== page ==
Jamaat-ul-Mujahideen Bangladesh, which has carried out strings of suicide bombings four years ago, is regrouping; to make it even worse a few more terror outfits it seems are at work in the country
On November 29, 2005, a small, wiry young man went into the Gazipur courthouse at around 10 in the morning with a parcel in hand. Within a minute the youth, who was later identified as Abdur Razzak, made his small grisly place in the country’s history by becoming Bangladesh’s first suicide bomber. Razzak killed himself and on his way to martyrdom killed two more persons. The attack was a simultaneous one: Abul Bashar, another bomber, also in his late teens, blew himself up a few yards into the 102-years old Chittagong court building, killing two bystanders and maiming a few hundreds. Bashar survived for two more days to succumb of injuries.
The birth of Jamaat-ul-Mujahideen Bangladesh (JMB) has taken place under the eyes of Bangladesh Nationalist Party led Four Party Alliance government (FPA) that ruled the country from 2001-2006. In the first three years of its rule the FPA regime denied the presence of the outfit with a minister calling it ‘a figment of the media’s imagination.’ When Siddikul Islam alias Bangla Bhai, one of the militant masterminds, formed Jagrata Muslim Janata Bangladesh, which is believed to be a sister organisation of the JMB, the law enforcing agencies helped him by giving him shelter. Khaleda Zia, the then Prime Minister, was famous for seeing conspiracy behind anything that she found unpleasant in her rule. The gruesome photographs of a man beaten down to death by Bangla Bhai’s goons after being hung upside down from a tree did not prompt Khaleda take any action against the terror outfit.
It was after the terrorists had planted 63 bombs in the district headquarters of the country that the then government launched a war on the JMB. At the fag end of the FPA government’s term both the top leaders of the terror group were arrested and the previous caretaker government executed the death penalty that the highest court had handed them down. Even though the group has been thought to be on the run, some recent arrests of the members of the group suggests that the JMB is regrouping and is ready to launch a new offensive.
Arrests made on the 14th of this month in Sarikandi of Bogra district have produced revealing information: on the remote islets of the river Jamuna such as Bhatkhewor, the group has set up numerous training grounds. The JMB, in the run up to the last year’s general elections, threatened to carry out terrorist attacks on the election day. Discovery of huge caches of homemade grenades in a house in Mirpur rented by the JMB operatives prove that the group has not lost its operational capabilities and is readying itself to unleash another mayhem soon.
Another homegrown trade outfit is the Harkat-ul-Jihad-al Islami Bangladesh (HuJI). Established in 1992 by Afghan War I veterans, the group is well connected with international terror organisations. In fact, Harkat-ul-Jihad-al Islami (Arabic for The Islamic Struggle Movement), its mother organisation was founded in 1984 by Fazlur Rehman Khalil and Qari Saifullah Akhtar during the Soviet-Afghan War. Khalil later broke away to form his own group Harkat-ul-Ansar. Upon his arrest on October 1, 2005, the HuJi’s Bangladesh operational commander Mufti Abdul Hannan confessed to have carried out grenade attacks on Sheikh Hasina on August 21, 2005. Following his statements the Speedy Trial Tribunal-1 in Dhaka framed charges against detained former BNP MP Abdus Salam Pintu, Hannan and 20 others in two cases filed for grenade attacks on the AL rally.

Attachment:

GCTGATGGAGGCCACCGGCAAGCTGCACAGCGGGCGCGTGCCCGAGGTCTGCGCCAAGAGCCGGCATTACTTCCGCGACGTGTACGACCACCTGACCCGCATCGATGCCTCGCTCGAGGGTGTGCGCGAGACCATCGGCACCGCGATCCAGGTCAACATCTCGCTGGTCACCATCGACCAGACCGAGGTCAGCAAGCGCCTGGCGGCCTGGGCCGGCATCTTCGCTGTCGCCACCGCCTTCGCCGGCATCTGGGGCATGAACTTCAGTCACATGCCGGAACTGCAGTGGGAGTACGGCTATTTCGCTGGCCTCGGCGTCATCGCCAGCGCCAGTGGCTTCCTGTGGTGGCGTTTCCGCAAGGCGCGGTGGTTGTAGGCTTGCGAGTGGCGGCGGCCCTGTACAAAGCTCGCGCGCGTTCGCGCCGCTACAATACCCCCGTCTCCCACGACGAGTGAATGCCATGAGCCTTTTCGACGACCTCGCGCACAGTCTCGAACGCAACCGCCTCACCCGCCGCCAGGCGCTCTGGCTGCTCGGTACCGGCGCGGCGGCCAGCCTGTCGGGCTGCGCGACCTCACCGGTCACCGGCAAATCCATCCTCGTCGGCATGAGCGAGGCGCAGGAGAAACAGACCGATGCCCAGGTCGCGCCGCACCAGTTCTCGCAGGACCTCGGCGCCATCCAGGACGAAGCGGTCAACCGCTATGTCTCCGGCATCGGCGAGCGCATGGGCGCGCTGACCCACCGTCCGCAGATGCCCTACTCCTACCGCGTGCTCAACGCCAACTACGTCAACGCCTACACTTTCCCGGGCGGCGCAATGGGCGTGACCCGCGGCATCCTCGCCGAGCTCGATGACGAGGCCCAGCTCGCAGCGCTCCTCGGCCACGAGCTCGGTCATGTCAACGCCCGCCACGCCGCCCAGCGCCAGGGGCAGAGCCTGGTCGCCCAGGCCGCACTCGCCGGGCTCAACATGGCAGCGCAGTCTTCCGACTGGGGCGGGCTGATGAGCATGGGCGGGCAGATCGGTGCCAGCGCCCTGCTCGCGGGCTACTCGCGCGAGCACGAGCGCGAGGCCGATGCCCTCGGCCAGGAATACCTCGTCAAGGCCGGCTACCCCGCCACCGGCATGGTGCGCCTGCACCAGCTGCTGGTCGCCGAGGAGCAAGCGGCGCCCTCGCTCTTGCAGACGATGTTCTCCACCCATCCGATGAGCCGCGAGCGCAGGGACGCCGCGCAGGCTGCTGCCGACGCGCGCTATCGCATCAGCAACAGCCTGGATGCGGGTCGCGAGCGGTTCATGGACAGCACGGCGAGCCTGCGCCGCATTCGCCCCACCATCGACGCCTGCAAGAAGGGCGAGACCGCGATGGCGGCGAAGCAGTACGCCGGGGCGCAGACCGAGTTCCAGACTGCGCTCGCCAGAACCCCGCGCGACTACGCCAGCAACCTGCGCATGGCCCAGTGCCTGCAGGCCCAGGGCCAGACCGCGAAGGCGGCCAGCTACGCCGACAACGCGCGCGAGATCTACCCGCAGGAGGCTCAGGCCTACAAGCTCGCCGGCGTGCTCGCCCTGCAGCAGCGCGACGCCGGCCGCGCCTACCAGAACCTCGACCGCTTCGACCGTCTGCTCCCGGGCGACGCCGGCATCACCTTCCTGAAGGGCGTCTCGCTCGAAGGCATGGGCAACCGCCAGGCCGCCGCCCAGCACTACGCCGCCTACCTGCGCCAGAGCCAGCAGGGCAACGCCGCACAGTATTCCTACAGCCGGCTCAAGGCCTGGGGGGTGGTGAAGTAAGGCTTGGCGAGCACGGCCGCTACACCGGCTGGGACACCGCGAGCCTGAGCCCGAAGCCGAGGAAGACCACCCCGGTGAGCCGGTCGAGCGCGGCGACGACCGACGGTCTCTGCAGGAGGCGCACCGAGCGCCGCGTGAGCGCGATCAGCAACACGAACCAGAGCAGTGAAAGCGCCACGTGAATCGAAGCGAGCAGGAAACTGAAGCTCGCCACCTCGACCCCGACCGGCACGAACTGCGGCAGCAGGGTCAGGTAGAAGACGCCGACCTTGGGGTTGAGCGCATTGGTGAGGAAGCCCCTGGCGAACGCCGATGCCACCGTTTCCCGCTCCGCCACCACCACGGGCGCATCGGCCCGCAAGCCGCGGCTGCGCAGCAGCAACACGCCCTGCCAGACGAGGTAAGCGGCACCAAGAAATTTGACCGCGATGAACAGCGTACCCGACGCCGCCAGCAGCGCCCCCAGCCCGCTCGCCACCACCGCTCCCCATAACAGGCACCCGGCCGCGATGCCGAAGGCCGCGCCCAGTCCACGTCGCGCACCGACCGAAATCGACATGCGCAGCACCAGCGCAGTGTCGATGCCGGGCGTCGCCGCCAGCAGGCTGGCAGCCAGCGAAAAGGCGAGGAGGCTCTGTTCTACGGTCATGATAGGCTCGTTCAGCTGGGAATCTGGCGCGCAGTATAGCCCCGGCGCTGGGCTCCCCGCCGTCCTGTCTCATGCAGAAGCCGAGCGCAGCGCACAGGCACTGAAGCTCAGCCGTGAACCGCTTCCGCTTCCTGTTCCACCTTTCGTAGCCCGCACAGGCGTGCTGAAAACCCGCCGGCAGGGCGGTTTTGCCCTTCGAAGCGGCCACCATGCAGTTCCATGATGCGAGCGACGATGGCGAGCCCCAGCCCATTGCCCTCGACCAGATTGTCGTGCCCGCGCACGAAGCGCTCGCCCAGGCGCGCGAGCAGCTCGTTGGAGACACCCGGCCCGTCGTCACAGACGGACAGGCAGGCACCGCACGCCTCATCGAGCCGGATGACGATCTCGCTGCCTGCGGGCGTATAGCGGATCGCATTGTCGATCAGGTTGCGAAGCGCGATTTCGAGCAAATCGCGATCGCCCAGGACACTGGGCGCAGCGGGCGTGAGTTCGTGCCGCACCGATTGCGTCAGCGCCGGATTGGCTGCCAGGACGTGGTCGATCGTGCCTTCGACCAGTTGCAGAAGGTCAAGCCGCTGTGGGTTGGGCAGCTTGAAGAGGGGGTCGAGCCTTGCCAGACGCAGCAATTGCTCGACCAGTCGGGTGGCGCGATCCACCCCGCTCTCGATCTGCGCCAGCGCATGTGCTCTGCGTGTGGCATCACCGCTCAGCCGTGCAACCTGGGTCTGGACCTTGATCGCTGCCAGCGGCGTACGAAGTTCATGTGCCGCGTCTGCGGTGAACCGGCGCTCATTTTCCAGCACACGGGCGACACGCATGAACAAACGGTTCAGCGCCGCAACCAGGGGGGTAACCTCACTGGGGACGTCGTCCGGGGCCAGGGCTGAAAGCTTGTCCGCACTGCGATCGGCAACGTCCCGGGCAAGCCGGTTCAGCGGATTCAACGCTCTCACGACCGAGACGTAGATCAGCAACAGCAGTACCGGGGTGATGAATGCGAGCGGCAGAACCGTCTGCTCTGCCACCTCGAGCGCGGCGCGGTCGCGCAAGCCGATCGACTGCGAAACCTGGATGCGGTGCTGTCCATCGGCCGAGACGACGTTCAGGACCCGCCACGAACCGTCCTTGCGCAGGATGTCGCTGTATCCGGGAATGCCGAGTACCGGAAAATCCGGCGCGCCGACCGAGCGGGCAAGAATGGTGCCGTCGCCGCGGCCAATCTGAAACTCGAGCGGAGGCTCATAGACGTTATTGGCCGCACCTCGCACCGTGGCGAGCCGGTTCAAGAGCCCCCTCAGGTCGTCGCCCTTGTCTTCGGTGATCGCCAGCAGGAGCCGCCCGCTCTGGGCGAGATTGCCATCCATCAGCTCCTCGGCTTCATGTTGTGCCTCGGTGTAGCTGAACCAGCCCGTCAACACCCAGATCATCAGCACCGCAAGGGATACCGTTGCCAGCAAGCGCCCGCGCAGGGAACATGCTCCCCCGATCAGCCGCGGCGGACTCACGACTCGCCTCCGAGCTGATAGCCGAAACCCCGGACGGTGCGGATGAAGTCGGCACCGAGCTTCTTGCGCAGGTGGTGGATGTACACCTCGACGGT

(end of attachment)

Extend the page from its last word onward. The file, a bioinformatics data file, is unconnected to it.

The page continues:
On May 8 last year, Hannan and two more HuJi operatives were sentenced to death for carrying out a grenade attack on the then British High Commissioner Anwar Choudhury in May 2004. The Sylhet Divisional Speedy Trial Tribunal also awarded life terms to two other accused in the case - Mufti Hannan's brother Muhibullah alias Muhibur Rahman alias Ovi and Mufti Main Uddin alias Abu Zandal. After Hannan’s arrest the HuJi is regrouping and it has been said that in the future the group can work with the JMB or any other like-minded outfits.
Last week, in a raid in the deep forest of Rwachaungchari Upazila in Bandarban, Bangladesh Army has arrested Kyan Maung Marma and Ko Oo Sein and has recovered one M-16 with a grenade launcher, one M-16, one SAR, and one Chinese-made semi-automatic rifle. The men are members of the Democratic Party of Arakan, a Myanmarese insurgent group which is infamous for its brutal tactics. The presence of DPA and any other such insurgent groups is alarming. The government needs to do its best to flush them out if any such group exist on our soil.
Bangladesh for its unique location on the tip of Bay of Bengal and its border with insurgency prone northeastern India and Myanmar can become a lucrative place for hiding for foreign insurgent groups. The country’s southeast has just recuperating from a bloody insurgency that lasted for over two decades. It is still fighting its own war on terror; the sub-continent is increasingly becoming a dangerous place in which to live. A task force (TF) is necessary to handle the issue and it can coordinate intelligence, make contingency plans in case there is big terrorist attack and can also make people more vigilant about terrorists in their neighbourhoods. Fighting terrorism is indeed a tricky business. Pre-emption is the key as there is no room for failure.